What strange attraction lures people to the planet Drebnar? When the
TARDIS is dragged there, the Doctor determines to find out why.
He discovers that scientists from the mysterious Frontier Worlds Corporation
have set up a base on the planet, and are trying to blur the distinction
between people and plants. The TARDIS crew plan to prevent a biological
catastrophe – but their plan goes wrong all too soon.
Compassion finds her undercover work so engrossing she risks losing her
detachment. Fitz seems too distracted by the local population to keep his eye
on Compassion. So when the Doctor gets trapped in a freezing wilderness,
who can stop him falling victim to a lethal experiment in genetic
For something else has been lured to Drebnar, something that Frontier Worlds
Corporation will ruthlessly exploit without care for the consequences – an
ancient alien organism which threatens to snuff out Drebnar’s solar system.
This is another in the series of original adventures for the Eighth Doctor.
Published by BBC Worldwide Ltd,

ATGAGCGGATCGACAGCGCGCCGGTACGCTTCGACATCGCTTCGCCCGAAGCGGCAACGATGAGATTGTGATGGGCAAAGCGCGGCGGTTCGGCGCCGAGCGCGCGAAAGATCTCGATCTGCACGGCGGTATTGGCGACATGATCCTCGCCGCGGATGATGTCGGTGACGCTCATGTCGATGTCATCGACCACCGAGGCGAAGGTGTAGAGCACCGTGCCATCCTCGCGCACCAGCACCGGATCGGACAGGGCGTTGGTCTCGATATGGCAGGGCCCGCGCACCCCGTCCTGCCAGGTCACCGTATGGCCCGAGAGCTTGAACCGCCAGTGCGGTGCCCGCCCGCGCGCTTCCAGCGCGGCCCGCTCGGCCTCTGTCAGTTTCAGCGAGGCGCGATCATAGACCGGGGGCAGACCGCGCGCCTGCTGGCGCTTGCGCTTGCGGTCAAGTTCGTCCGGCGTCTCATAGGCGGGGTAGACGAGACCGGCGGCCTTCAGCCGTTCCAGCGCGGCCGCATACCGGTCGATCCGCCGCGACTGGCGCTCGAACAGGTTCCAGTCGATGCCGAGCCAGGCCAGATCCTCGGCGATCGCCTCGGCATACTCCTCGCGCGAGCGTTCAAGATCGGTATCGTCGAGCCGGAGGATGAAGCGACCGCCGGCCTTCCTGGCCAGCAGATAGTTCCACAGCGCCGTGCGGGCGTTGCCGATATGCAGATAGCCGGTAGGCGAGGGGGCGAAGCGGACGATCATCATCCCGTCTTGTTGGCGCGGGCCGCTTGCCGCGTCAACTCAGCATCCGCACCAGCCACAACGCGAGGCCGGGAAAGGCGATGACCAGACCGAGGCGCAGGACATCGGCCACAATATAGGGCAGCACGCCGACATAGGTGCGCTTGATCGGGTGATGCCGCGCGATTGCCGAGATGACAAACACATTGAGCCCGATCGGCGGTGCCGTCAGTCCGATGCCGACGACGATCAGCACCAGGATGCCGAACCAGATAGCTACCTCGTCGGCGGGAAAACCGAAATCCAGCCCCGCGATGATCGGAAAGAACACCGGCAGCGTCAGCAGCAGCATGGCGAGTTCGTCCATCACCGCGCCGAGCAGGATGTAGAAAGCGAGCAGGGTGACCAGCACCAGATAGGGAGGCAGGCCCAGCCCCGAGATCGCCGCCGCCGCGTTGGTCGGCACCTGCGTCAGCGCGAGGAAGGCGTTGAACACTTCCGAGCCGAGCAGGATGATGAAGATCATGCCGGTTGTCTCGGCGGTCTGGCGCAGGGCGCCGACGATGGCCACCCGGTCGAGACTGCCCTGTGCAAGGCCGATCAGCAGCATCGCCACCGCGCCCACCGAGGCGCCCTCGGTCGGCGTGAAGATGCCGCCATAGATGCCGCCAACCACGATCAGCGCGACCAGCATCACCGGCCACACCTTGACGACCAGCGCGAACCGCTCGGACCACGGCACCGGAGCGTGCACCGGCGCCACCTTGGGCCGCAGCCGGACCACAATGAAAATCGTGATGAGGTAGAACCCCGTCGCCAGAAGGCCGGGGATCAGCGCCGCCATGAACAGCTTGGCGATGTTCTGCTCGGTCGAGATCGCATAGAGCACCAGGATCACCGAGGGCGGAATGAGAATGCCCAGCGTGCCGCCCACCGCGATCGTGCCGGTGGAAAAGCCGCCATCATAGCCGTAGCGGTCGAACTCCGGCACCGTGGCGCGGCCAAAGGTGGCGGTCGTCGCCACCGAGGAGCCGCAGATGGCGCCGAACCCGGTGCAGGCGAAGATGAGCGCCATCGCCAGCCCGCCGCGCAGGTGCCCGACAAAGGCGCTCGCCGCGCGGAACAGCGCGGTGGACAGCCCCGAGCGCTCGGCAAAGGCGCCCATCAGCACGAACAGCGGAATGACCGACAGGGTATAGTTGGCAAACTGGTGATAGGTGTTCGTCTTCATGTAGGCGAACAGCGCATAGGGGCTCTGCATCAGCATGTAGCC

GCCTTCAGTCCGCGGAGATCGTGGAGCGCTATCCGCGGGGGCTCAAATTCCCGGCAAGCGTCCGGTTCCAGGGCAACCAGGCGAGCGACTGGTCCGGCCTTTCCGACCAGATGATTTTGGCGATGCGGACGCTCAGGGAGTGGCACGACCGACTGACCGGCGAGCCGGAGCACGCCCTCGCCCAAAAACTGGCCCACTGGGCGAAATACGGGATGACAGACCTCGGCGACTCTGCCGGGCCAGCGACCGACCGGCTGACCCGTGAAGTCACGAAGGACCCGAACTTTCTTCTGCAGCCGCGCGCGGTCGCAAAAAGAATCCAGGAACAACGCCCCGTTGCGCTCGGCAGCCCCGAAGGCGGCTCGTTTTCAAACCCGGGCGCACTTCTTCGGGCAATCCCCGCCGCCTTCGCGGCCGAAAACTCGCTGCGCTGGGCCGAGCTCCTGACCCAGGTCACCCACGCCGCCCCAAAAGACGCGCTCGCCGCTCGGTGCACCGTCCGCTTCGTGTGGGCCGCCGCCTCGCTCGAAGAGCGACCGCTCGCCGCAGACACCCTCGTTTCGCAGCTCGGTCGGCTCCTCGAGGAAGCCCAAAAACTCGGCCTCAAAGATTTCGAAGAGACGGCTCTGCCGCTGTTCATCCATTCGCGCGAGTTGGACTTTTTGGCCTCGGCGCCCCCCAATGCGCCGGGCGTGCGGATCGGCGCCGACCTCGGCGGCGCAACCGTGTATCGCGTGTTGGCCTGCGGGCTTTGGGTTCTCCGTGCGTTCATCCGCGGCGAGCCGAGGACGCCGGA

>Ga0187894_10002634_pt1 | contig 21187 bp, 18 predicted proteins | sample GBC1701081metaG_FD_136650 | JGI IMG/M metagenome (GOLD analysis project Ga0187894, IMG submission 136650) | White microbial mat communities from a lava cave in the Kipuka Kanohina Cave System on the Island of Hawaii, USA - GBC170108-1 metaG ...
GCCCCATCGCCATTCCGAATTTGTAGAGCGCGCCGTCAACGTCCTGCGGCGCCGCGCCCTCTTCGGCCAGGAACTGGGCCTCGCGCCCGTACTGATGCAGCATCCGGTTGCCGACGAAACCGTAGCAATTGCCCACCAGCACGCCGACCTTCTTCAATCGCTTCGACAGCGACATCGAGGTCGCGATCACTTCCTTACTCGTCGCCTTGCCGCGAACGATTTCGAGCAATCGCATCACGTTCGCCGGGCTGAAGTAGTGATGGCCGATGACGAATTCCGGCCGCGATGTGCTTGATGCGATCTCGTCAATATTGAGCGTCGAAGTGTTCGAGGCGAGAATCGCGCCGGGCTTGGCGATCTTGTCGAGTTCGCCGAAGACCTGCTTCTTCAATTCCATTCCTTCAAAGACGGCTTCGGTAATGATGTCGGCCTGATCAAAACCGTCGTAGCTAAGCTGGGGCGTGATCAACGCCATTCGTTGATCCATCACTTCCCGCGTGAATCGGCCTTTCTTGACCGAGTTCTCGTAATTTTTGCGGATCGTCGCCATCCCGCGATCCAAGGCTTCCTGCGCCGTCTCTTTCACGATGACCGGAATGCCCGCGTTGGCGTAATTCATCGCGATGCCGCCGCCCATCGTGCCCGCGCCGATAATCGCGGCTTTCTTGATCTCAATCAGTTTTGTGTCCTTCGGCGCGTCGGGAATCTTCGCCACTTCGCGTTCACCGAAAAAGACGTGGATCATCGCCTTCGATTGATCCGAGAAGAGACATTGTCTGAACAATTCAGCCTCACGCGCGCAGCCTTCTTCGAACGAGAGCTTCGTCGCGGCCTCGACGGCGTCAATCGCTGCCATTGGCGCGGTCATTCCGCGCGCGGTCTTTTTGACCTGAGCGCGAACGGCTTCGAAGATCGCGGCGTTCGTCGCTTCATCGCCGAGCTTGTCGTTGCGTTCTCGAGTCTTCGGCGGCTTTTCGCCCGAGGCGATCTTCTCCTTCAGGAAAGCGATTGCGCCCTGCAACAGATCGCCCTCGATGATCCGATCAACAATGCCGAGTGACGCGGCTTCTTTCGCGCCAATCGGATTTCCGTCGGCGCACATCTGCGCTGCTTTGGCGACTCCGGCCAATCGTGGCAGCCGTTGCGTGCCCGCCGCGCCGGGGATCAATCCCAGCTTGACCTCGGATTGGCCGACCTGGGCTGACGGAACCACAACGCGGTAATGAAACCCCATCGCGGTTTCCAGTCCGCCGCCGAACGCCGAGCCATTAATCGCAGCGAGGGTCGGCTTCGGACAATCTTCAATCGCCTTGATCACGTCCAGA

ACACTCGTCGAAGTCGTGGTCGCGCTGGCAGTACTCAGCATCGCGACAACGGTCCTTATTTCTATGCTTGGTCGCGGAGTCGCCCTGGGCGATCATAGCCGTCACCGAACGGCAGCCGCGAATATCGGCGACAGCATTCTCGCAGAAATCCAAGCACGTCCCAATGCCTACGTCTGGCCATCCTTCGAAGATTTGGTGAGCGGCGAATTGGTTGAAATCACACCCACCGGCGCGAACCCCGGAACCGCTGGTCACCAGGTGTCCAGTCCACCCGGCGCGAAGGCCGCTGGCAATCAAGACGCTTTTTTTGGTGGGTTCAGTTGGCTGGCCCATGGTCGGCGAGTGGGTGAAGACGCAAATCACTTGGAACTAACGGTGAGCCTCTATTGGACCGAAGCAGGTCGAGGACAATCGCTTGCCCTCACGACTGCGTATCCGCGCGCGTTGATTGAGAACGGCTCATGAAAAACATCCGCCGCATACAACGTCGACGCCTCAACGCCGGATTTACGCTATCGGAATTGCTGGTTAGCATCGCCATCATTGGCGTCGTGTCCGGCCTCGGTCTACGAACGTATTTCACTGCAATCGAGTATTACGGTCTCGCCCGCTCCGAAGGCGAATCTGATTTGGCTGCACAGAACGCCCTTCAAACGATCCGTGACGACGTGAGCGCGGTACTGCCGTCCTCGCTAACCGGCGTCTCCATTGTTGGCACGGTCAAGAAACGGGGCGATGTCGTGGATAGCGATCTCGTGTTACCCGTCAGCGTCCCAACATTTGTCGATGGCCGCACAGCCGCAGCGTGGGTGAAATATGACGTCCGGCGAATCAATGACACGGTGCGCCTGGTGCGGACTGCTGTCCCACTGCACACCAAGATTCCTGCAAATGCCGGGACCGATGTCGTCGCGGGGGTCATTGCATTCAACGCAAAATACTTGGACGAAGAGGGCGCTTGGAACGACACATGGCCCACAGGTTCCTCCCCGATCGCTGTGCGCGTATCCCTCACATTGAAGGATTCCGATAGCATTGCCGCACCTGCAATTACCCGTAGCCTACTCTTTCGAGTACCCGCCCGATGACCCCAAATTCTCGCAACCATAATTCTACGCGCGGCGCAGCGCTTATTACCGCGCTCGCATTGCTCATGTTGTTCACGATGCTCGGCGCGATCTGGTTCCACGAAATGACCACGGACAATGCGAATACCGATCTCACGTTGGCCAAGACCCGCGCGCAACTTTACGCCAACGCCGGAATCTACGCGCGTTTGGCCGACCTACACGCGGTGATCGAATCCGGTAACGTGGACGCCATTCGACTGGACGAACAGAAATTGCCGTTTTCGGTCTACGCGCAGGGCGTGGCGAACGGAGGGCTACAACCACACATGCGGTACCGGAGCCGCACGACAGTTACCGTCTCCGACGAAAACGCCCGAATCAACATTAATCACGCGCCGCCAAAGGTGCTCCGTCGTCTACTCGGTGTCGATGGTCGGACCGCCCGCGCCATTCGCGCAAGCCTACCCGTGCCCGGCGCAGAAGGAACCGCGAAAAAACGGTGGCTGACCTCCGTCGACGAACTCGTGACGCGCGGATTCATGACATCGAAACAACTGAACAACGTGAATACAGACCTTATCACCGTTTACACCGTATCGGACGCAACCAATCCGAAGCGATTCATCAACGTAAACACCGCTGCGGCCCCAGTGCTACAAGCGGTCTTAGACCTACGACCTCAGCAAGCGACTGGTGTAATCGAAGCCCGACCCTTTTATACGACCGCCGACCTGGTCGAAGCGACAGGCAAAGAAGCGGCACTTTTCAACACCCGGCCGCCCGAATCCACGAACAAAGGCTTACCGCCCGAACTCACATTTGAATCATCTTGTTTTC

Woodlands, 80 Wood Line
London W12 0TT
First published 1999
Copyright © Peter Anghelides
The moral right of the author has been asserted
Original series broadcast on the BBC
Format © BBC 1963
Doctor Who and TARDIS are trademarks of the BBC
ISBN 0 563 55589 0
Imaging by Black Sheep, copyright © BBC 1999
Printed and bound in Great Britain by Mackays of Chatham
Cover printed by Belmont Press Ltd, Northampton
For my sons, Adam and Samuel, with love
‘What’s Now is Now’
‘Dancing on the Ceiling’
‘Nice Work If You Can Get It’
‘The House I Live In’
‘I’d Know You Anywhere’
‘The Second Time Around’
‘There Are Such Things’
‘Softly As I Leave You’
‘All the Things You Are’
‘All Or Nothing At All’
‘I Could Have Told You’